Jump aboard the Hida Sake TourTakayama, Gifu
Any chance to visit a sake brewey in Japan should be jumped at, especially when that brewery is the oldest and biggest brewery in Takayama and also includes sake tasting.
The Hida Sake Brewery Tour located in the Gifu Prefecture offers an in-depth insight into how sake is made and having produced it for more than 400 years you'd expect them to have a pretty decent handle on it...and indeed they do.
Takayama city loves sake so much that 300 years ago there were 56 brewers hawking their wares thanks to the pristine waters and favourable environment. Today there are seven brewers inside a 200 metre area of Takayama. You know what they say, competition is good for business!
The tour starts at Hida-Hagiwara station, where you'll enjoy an easy walk to the sake brewery while a guide explains the history of the town. The brewery you will visit is Tenryo Sake Brewery and the best part about it is you will taste 5 or more different kinds of premium sake, depending on the season.
As your sake expert explains the step by step instructions on how sake is brewed you will taste various varieties and receive tips on how best to drink and saviour your sake - for instance, it's recommended to only take a small sip, and let it linger in your mouth before you swallow it. For those who prefer warm sake, place the tokkuri (porcelain flask) in a pan of boiling water. And what would the ideal temperature be to enjoy? About 40-45 degrees celsius is the optimum temperature to warm sake.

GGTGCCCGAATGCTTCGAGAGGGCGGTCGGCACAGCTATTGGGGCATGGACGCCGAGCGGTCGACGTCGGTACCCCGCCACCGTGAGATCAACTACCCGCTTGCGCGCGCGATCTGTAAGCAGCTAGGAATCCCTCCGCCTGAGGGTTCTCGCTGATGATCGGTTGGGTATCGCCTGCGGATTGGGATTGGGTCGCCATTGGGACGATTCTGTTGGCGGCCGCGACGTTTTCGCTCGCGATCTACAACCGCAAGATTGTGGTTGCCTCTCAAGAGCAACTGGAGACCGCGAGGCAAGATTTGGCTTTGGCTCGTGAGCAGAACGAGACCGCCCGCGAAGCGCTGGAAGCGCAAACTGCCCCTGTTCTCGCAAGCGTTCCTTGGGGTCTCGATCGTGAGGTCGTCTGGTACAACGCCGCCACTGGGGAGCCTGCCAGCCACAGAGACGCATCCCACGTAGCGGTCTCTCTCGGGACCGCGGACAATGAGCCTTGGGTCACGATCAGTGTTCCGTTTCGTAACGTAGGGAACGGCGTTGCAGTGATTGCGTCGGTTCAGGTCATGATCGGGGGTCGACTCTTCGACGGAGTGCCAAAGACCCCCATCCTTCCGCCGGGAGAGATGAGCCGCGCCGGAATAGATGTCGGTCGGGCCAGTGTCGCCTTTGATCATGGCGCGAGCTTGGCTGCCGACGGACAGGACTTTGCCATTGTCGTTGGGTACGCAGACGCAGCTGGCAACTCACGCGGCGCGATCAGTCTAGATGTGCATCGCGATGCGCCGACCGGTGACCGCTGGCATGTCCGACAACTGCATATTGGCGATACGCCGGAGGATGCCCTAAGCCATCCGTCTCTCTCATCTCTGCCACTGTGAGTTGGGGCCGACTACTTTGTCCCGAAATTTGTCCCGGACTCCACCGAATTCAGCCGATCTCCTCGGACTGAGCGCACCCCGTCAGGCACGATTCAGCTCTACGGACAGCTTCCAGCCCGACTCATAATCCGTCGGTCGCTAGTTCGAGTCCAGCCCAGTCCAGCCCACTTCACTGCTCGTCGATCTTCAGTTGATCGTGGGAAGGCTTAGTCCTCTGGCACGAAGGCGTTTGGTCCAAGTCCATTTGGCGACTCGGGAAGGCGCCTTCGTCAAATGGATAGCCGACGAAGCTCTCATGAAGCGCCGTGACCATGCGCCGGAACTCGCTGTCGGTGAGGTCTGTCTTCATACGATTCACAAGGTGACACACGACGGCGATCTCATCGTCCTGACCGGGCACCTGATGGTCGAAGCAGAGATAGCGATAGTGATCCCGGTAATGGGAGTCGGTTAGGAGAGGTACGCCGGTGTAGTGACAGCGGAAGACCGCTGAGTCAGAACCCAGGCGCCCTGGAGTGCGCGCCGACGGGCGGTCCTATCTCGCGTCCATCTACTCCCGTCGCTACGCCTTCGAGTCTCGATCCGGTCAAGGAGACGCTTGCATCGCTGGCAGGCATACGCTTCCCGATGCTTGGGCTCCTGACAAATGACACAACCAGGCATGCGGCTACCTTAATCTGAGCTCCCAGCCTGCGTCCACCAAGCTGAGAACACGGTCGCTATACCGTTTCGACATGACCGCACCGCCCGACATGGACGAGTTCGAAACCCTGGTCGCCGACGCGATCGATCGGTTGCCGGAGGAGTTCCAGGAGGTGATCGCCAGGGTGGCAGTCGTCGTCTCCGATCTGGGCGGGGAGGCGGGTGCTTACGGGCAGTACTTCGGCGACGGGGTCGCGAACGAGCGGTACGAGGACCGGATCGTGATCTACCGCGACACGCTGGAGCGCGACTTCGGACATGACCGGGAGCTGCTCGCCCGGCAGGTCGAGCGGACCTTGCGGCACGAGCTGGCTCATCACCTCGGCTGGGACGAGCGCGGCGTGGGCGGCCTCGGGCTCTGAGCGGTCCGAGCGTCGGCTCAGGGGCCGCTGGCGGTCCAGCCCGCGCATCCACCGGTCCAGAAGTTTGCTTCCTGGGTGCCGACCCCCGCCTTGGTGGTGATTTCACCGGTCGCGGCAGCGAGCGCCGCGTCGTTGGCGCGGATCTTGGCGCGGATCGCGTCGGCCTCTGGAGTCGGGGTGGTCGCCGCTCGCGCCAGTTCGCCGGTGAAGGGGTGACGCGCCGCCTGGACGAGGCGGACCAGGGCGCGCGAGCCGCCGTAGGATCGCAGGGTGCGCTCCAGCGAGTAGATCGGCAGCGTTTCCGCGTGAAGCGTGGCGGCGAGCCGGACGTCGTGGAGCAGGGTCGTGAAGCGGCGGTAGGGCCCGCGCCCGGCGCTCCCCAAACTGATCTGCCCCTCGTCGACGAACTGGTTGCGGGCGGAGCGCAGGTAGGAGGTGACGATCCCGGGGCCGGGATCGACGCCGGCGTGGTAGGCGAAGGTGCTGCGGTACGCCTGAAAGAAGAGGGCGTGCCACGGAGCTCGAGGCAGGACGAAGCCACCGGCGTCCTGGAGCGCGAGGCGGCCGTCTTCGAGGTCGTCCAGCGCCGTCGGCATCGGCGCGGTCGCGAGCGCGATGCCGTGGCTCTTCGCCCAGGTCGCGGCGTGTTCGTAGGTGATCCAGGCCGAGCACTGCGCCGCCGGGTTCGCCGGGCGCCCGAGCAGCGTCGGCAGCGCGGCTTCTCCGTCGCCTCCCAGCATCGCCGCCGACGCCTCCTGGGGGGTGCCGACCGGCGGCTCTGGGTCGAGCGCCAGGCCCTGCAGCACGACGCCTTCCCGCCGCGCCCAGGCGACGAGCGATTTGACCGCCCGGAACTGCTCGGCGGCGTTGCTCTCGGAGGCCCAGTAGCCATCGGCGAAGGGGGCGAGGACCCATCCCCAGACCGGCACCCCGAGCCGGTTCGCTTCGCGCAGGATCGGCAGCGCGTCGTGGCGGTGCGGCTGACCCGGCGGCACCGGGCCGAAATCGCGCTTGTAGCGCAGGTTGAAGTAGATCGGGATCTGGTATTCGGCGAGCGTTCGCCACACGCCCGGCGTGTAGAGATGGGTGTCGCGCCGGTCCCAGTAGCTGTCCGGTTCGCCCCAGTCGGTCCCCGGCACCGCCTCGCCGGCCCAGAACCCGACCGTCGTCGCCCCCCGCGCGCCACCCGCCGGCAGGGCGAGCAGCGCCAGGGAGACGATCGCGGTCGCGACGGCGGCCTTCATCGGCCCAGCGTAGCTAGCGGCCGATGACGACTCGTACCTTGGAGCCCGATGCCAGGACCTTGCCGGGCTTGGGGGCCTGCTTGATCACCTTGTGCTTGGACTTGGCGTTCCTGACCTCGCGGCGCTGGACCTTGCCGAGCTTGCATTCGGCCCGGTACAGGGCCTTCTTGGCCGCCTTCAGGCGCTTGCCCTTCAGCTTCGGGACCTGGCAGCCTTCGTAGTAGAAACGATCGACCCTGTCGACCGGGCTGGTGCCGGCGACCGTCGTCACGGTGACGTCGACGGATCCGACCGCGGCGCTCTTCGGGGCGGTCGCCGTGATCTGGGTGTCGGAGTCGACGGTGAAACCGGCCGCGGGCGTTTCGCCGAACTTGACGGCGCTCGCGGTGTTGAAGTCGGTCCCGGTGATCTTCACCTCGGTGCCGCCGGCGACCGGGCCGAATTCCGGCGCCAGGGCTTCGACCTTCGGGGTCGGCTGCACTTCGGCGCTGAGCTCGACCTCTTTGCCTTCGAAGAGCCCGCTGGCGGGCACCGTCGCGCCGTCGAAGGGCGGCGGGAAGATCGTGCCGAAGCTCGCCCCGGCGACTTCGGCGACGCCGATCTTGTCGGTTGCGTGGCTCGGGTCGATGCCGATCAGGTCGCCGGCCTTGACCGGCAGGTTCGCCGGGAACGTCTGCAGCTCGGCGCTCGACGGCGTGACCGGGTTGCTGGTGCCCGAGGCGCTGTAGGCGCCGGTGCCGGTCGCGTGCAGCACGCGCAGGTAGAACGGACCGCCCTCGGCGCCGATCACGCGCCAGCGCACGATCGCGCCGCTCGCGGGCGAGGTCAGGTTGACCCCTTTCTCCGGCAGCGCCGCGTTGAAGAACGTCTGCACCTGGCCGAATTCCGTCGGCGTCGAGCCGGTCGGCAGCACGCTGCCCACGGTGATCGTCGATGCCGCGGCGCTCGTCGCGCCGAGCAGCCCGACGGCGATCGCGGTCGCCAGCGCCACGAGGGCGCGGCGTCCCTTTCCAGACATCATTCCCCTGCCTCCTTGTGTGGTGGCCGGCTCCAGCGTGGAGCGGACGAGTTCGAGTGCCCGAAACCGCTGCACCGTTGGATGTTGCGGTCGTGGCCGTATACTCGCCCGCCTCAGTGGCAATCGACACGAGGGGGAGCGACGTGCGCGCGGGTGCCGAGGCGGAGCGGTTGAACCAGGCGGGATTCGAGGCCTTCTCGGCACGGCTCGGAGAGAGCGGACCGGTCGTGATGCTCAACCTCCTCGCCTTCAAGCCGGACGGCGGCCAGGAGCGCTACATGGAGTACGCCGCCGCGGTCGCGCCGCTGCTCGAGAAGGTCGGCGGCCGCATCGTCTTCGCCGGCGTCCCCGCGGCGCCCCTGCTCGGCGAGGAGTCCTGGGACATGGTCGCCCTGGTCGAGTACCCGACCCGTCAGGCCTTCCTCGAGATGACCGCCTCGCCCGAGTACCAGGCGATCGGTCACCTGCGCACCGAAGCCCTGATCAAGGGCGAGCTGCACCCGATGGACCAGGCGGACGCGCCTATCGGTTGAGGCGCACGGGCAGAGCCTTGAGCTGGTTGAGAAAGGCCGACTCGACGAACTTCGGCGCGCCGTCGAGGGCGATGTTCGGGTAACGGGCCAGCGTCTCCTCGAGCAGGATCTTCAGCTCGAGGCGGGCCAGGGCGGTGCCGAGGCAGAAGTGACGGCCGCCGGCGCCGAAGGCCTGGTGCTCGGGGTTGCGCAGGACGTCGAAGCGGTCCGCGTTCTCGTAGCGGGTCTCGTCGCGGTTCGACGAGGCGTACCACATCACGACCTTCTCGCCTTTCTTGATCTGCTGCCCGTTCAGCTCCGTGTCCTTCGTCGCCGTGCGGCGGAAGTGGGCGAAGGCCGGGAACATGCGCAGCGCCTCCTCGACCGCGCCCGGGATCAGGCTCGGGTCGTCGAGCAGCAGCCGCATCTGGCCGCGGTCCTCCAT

This is 1.5 hours you will savour...or not...depending on how many sakes you consume; it's also the only tour around Takayama available for foreign travellers where an detailed explanation by a sake brewer of the brewing process inside the sake brewery is possible. Kanpai!
- Sampling sake from Japan’s oldest brewery
- Gaining an insight into how sake is produced
- Exploring the mountainous Gifu Prefecture
- Discovering history along the quaint, narrow streets of the Sanmachi Suji historic district that dates back to the Edo Period
- The many museums to explore
- If you are a teetotaller you might find it hard to get hold of an non-alcoholic drink